Eytan Stein, MD, continues the discussion of AML treatments with a look at the options for patients with AML and mutations.
Hetty Carraway, MD: We also talked about patients with other types of mutations, such as IDH mutations or even RUNX1 or DNMT3A mutations. What’s your approach to this patient population?
Eytan Stein, MD: Patients with IDH mutations generally—or maybe IDH2 specifically—tend to respond to whatever treatment you give them. They tend to respond quite well to intensive induction chemotherapy. They also tend to respond relatively well to a lower intensity therapy, such as azacitidine or an HMA [hypomethylating agent] and venetoclax. I don’t make my treatment decisions for IDH2-mutated patients based on the specific mutation. I make those decisions based on what we talked about earlier: the relative fitness and unfitness of the patient. For example, if I had a 45-year-old patient who had an IDH2 mutation, I’d give them intensive induction chemotherapy. There are no randomized data right now that suggest that adding an IDH inhibitor to intensive induction chemotherapy improves survival.
There’s a phase 1/phase 2 experience that looks very good. But of course, in every phase 1/phase 2 experience, when you combine IDH inhibitors with intensive induction chemotherapy, there are various forms of bias across all those experiences. I’m excited about a randomized placebo-controlled phase 3 study being conducted in Europe by HOVON [Dutch-Belgian Cooperative Trial Group for Hematology-Oncology] and the AMLSG [German-Austrian AML Study Group] that’s randomizing younger patients with IDH2-mutated AML [acute myeloid leukemia] to receive intensive induction chemotherapy with an IDH2 inhibitor or intensive induction chemotherapy with placebo. I’m hoping that’s going to answer the question regarding whether adding a targeted therapy against IDH2 mutations to the backbone of 7+3 is beneficial when it comes to survival.
When it comes to initiating intensive chemotherapy while I wait for molecular testing results, whether I do it or not, the only molecular test that’s actionable when it comes to intensive induction chemotherapy is whether the patient has a FLT3 mutation. The good thing about all the FLT3 inhibitor trials is that the addition of the FLT3 inhibitor to the backbone of 7+3 occurs on day 8 of treatment. That gives you an 8-day window to find out whether the patient has a FLT3 mutation.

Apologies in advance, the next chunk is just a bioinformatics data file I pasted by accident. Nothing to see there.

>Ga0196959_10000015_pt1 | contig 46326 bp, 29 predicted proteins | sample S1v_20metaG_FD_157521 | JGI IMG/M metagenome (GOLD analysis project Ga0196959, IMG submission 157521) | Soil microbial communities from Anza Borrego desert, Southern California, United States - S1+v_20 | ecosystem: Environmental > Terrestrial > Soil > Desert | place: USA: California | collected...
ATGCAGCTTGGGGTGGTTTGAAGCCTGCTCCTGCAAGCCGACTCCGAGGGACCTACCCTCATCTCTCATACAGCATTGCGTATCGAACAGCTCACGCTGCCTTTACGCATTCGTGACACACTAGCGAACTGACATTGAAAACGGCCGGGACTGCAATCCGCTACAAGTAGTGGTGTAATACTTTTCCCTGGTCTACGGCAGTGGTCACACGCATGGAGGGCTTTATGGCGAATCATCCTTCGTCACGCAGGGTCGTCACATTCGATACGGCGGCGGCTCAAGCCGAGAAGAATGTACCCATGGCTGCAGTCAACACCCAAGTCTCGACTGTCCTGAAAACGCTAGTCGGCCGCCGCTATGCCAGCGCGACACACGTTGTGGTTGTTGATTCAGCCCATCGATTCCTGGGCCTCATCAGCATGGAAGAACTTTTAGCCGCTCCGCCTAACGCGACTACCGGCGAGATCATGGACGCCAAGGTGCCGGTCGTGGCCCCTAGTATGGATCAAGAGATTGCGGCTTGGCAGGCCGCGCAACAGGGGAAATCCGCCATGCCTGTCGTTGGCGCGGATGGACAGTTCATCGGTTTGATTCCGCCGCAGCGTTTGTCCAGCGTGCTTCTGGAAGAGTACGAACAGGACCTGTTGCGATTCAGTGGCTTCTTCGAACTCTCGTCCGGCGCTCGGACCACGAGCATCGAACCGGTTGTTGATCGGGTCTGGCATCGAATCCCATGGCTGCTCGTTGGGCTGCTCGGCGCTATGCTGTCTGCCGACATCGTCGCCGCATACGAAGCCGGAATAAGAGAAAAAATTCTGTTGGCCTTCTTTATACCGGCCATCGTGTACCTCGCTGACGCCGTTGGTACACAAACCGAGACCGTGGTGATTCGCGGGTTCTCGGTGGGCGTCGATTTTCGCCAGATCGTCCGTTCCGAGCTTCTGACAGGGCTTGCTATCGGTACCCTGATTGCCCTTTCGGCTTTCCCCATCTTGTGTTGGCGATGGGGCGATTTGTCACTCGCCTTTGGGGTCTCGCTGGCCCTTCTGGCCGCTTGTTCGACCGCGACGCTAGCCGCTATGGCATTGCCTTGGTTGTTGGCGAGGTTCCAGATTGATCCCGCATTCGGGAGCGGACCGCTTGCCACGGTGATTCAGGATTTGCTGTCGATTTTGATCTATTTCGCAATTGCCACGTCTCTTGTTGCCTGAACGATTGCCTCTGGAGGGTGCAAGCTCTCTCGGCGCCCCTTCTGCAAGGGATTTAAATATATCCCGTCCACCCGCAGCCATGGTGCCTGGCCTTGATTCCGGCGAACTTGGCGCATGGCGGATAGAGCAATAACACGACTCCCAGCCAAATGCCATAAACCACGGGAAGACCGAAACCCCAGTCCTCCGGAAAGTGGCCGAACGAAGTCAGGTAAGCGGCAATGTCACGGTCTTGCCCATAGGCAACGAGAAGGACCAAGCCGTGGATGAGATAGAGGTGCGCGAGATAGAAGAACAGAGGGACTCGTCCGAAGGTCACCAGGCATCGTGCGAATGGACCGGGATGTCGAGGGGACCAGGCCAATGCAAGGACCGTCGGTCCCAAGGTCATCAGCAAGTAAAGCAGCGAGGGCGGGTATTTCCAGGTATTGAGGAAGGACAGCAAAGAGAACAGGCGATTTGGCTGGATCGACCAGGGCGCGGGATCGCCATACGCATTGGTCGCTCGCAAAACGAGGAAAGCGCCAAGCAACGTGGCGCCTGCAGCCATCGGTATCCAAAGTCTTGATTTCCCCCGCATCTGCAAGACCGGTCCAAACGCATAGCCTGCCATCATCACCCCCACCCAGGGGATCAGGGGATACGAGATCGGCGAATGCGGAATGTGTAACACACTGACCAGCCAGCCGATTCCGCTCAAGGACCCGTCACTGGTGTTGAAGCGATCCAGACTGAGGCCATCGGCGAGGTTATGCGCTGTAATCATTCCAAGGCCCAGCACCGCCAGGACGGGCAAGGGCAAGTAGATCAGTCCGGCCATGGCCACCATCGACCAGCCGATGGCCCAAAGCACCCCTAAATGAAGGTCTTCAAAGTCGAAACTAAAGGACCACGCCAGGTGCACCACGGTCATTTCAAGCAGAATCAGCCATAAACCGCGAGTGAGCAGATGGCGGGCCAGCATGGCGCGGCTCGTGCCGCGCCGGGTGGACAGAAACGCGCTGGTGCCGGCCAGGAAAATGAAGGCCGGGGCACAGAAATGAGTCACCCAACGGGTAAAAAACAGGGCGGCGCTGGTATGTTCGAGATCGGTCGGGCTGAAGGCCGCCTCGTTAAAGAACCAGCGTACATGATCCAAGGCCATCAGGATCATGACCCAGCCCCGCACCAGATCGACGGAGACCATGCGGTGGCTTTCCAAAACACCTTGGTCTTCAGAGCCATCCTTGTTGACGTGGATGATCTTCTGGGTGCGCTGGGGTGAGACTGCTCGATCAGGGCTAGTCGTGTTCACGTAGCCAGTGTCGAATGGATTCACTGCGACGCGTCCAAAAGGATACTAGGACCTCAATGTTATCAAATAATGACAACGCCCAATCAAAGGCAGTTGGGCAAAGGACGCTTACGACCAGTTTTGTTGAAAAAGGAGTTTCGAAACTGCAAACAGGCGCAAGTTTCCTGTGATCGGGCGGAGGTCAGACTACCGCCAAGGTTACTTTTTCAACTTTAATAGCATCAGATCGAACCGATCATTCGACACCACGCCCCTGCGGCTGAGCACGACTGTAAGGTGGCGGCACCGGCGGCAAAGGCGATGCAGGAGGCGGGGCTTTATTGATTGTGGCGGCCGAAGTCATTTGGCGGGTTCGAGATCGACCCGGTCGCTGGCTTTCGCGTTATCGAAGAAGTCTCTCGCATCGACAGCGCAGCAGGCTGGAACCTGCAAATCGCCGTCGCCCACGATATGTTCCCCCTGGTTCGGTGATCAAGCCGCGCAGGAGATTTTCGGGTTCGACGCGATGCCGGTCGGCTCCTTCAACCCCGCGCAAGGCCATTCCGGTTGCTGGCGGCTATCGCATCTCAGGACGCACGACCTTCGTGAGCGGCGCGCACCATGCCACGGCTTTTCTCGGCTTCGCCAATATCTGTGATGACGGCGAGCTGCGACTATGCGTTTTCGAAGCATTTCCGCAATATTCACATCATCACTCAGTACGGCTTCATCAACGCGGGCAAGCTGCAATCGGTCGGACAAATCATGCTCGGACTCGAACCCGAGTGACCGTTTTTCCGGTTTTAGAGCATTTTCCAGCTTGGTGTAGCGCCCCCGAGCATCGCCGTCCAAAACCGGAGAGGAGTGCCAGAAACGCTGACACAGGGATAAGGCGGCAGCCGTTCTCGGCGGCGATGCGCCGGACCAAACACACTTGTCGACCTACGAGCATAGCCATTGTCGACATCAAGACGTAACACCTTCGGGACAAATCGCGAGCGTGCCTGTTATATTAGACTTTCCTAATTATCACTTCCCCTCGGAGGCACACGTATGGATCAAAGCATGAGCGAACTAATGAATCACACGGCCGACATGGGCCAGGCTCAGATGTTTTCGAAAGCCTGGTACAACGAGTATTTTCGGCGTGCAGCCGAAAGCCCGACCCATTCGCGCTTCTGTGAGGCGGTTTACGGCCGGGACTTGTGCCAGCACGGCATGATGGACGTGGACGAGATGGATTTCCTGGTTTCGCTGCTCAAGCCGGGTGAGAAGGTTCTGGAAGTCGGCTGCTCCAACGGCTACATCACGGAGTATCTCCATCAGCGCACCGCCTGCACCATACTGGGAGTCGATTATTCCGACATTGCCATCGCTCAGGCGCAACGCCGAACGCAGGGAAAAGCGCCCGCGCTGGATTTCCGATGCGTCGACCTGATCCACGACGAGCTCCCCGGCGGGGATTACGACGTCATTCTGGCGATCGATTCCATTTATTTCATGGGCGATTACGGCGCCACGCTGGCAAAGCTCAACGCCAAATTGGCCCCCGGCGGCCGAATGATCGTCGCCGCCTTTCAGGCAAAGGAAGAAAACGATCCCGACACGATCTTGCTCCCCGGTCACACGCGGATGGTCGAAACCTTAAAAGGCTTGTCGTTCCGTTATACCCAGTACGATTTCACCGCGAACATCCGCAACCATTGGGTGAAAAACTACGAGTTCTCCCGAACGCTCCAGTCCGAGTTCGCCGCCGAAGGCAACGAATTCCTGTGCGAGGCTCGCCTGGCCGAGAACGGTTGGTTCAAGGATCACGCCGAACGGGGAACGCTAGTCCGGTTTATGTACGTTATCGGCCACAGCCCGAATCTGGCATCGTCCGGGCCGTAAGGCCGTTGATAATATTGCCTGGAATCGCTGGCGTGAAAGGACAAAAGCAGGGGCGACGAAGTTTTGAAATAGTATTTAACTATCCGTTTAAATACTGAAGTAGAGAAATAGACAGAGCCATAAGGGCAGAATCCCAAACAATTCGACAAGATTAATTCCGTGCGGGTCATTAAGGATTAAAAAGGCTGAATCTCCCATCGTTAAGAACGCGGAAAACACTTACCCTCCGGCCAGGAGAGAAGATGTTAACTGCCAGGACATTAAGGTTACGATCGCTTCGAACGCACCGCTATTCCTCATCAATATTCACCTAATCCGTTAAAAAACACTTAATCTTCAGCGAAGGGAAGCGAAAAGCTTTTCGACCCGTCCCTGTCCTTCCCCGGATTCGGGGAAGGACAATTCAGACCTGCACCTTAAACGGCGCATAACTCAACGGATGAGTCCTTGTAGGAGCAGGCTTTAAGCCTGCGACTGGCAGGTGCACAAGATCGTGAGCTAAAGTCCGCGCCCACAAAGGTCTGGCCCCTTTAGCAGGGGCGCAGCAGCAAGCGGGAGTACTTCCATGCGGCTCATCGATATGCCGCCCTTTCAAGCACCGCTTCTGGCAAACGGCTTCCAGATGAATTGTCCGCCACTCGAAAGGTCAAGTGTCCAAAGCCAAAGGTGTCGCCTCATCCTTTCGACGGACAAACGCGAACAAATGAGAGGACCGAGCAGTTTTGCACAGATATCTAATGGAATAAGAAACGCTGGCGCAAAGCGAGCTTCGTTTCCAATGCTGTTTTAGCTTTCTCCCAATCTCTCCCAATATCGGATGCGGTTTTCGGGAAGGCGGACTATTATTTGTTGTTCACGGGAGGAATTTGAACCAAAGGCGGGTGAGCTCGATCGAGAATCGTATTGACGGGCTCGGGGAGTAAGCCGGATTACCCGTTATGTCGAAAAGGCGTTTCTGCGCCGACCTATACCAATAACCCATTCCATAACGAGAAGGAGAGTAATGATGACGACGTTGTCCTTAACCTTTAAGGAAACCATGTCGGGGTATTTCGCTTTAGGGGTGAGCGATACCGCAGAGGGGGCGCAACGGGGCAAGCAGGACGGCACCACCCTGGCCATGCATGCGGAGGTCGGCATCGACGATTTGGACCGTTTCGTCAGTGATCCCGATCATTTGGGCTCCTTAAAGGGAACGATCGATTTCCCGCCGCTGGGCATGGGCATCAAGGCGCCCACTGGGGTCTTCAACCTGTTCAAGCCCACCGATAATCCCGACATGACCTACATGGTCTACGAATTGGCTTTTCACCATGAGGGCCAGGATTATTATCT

But maybe the bigger issue is that once you find out they have a FLT3 mutation, you have to get the prior authorization to get them their FLT3 inhibitor and whatever copay assistance you need, and unfortunately that can take time. It can take even 1 to 2 weeks in certain cases. I wait to start intensive induction chemotherapy to the point where I’m sure that if the patient has a FLT3 mutation, I’ll have their FLT3 inhibitor on hand on day 8 so they can start treatment. If I know I’m going to have that result and have the medication on hand by day 8, I don’t have a problem starting treatment a little earlier when it comes to intensive induction chemotherapy.
Hetty Carraway, MD: I completely echo your comments about patients with FLT3 mutations and starting a FLT3 inhibitor on day 8. We’re sometimes challenged by our patients with core binding factor leukemia, the inversion 16 and translocation (8;21) and the addition of GO [gemtuzumab ozogamicin] to the backbone of induction chemotherapy. The 2 cases that we’re challenged by in terms of doing the induction therapy and adding to the backbone is both the FLT3 inhibitor, which we typically don’t have a problem with, and the favorable risk with GO. Are you challenged by that at all? What’s your timeline like in New York?
Eytan Stein, MD: It’s an interesting question because for a variety of reasons that are probably too complicated to get into right now, we have been a non-GO institution. We never give it. That’s a discussion over a drink in a bar about why we don’t give it.
Hetty Carraway, MD: You might imagine it would be challenging if you did give it to patients in terms of the turnaround time.
Eytan Stein, MD: Of course. We get our FISH [fluorescence in situ hybridization] results back relatively quickly, but it certainly is challenging. If you were a place where you gave GO, especially because there seems to be a benefit, I’d want to wait for those FISH results. This is a little off topic, but a lot of these results from a technical standpoint can be done quickly. At large institutions, or if you’re sending it out to an external vendor, the issue often has to do with the resourcing that’s available to have the personnel turn these things around. I’m hoping one day we’re able to turn these things around quicker than we currently do.
Hetty Carraway, MD: I’ll echo that, but we handle this by relying on our pathologists at our institution. If our pathologists are looking at the morphology and they’re worried about a core binding factor leukemia in morphology alone, we give it. We don’t wait for the FISH tests. We’ve learned that we haven’t missed that many, based on relying on and communicating with our pathology experts.
Eytan Stein, MD: That’s a very good point.
Hetty Carraway, MD: Sometimes you don’t need all the fancy testing.
Eytan Stein, MD: Yes, I totally agree.
Transcript edited for clarity.